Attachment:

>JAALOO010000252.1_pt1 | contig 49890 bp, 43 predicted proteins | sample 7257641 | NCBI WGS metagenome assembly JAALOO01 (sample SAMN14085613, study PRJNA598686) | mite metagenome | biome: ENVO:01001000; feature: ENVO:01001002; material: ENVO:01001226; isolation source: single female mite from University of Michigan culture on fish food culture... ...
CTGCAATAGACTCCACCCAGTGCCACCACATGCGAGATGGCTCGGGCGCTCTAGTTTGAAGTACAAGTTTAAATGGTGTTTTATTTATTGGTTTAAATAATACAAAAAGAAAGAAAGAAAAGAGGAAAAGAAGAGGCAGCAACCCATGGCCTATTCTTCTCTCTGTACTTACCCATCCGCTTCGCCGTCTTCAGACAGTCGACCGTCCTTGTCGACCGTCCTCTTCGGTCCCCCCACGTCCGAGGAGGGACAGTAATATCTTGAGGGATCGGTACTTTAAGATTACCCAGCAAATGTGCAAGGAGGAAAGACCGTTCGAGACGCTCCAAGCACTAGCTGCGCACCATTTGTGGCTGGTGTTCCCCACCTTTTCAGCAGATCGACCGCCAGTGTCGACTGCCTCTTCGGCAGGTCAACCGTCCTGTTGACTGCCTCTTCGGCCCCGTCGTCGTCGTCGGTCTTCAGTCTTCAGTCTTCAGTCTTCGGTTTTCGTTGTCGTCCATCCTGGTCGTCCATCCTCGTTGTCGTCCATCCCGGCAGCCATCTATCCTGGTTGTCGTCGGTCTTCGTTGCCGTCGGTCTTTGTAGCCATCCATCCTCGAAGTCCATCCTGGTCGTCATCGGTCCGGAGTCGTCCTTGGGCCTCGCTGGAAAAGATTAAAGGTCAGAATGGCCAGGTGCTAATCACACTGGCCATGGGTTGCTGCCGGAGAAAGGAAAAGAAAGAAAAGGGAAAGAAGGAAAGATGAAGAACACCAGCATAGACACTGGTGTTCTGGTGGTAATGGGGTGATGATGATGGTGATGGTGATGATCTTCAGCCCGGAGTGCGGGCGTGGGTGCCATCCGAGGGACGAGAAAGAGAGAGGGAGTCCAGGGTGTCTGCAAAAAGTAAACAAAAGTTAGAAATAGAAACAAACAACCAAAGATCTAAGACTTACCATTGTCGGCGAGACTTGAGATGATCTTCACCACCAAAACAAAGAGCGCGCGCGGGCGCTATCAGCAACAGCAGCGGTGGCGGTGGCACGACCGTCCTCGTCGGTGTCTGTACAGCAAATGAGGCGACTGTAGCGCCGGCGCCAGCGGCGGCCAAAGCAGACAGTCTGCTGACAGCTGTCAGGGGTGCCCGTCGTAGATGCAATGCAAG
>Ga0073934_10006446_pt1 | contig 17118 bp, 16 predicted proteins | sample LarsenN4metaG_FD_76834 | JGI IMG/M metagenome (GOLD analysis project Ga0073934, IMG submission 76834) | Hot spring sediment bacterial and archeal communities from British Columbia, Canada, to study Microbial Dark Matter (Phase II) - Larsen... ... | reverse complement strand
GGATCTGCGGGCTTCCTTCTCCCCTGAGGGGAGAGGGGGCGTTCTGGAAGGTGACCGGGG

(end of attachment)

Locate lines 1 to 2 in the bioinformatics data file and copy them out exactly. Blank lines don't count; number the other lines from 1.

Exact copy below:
>JAALOO010000252.1_pt1 | contig 49890 bp, 43 predicted proteins | sample 7257641 | NCBI WGS metagenome assembly JAALOO01 (sample SAMN14085613, study PRJNA598686) | mite metagenome | biome: ENVO:01001000; feature: ENVO:01001002; material: ENVO:01001226; isolation source: single female mite from University of Michigan culture on fish food culture... ...
CTGCAATAGACTCCACCCAGTGCCACCACATGCGAGATGGCTCGGGCGCTCTAGTTTGAAGTACAAGTTTAAATGGTGTTTTATTTATTGGTTTAAATAATACAAAAAGAAAGAAAGAAAAGAGGAAAAGAAGAGGCAGCAACCCATGGCCTATTCTTCTCTCTGTACTTACCCATCCGCTTCGCCGTCTTCAGACAGTCGACCGTCCTTGTCGACCGTCCTCTTCGGTCCCCCCACGTCCGAGGAGGGACAGTAATATCTTGAGGGATCGGTACTTTAAGATTACCCAGCAAATGTGCAAGGAGGAAAGACCGTTCGAGACGCTCCAAGCACTAGCTGCGCACCATTTGTGGCTGGTGTTCCCCACCTTTTCAGCAGATCGACCGCCAGTGTCGACTGCCTCTTCGGCAGGTCAACCGTCCTGTTGACTGCCTCTTCGGCCCCGTCGTCGTCGTCGGTCTTCAGTCTTCAGTCTTCAGTCTTCGGTTTTCGTTGTCGTCCATCCTGGTCGTCCATCCTCGTTGTCGTCCATCCCGGCAGCCATCTATCCTGGTTGTCGTCGGTCTTCGTTGCCGTCGGTCTTTGTAGCCATCCATCCTCGAAGTCCATCCTGGTCGTCATCGGTCCGGAGTCGTCCTTGGGCCTCGCTGGAAAAGATTAAAGGTCAGAATGGCCAGGTGCTAATCACACTGGCCATGGGTTGCTGCCGGAGAAAGGAAAAGAAAGAAAAGGGAAAGAAGGAAAGATGAAGAACACCAGCATAGACACTGGTGTTCTGGTGGTAATGGGGTGATGATGATGGTGATGGTGATGATCTTCAGCCCGGAGTGCGGGCGTGGGTGCCATCCGAGGGACGAGAAAGAGAGAGGGAGTCCAGGGTGTCTGCAAAAAGTAAACAAAAGTTAGAAATAGAAACAAACAACCAAAGATCTAAGACTTACCATTGTCGGCGAGACTTGAGATGATCTTCACCACCAAAACAAAGAGCGCGCGCGGGCGCTATCAGCAACAGCAGCGGTGGCGGTGGCACGACCGTCCTCGTCGGTGTCTGTACAGCAAATGAGGCGACTGTAGCGCCGGCGCCAGCGGCGGCCAAAGCAGACAGTCTGCTGACAGCTGTCAGGGGTGCCCGTCGTAGATGCAATGCAAG